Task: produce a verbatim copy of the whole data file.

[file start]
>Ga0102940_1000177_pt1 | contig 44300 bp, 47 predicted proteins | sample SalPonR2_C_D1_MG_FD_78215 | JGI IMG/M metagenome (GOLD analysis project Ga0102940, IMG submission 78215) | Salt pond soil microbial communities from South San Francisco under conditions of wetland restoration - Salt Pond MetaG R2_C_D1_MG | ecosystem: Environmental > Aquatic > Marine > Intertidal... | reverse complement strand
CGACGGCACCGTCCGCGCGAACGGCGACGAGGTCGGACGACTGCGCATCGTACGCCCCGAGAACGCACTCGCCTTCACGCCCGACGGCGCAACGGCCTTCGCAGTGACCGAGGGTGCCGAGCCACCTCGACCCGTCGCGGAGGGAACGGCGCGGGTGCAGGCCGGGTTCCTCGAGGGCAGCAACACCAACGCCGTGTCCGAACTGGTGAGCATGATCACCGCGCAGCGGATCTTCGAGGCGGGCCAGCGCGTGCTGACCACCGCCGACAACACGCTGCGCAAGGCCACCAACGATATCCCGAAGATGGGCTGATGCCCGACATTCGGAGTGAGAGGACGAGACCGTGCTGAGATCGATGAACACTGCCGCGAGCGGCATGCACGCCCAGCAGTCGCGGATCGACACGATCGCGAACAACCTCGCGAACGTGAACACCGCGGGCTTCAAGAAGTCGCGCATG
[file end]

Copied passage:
>Ga0102940_1000177_pt1 | contig 44300 bp, 47 predicted proteins | sample SalPonR2_C_D1_MG_FD_78215 | JGI IMG/M metagenome (GOLD analysis project Ga0102940, IMG submission 78215) | Salt pond soil microbial communities from South San Francisco under conditions of wetland restoration - Salt Pond MetaG R2_C_D1_MG | ecosystem: Environmental > Aquatic > Marine > Intertidal... | reverse complement strand
CGACGGCACCGTCCGCGCGAACGGCGACGAGGTCGGACGACTGCGCATCGTACGCCCCGAGAACGCACTCGCCTTCACGCCCGACGGCGCAACGGCCTTCGCAGTGACCGAGGGTGCCGAGCCACCTCGACCCGTCGCGGAGGGAACGGCGCGGGTGCAGGCCGGGTTCCTCGAGGGCAGCAACACCAACGCCGTGTCCGAACTGGTGAGCATGATCACCGCGCAGCGGATCTTCGAGGCGGGCCAGCGCGTGCTGACCACCGCCGACAACACGCTGCGCAAGGCCACCAACGATATCCCGAAGATGGGCTGATGCCCGACATTCGGAGTGAGAGGACGAGACCGTGCTGAGATCGATGAACACTGCCGCGAGCGGCATGCACGCCCAGCAGTCGCGGATCGACACGATCGCGAACAACCTCGCGAACGTGAACACCGCGGGCTTCAAGAAGTCGCGCATG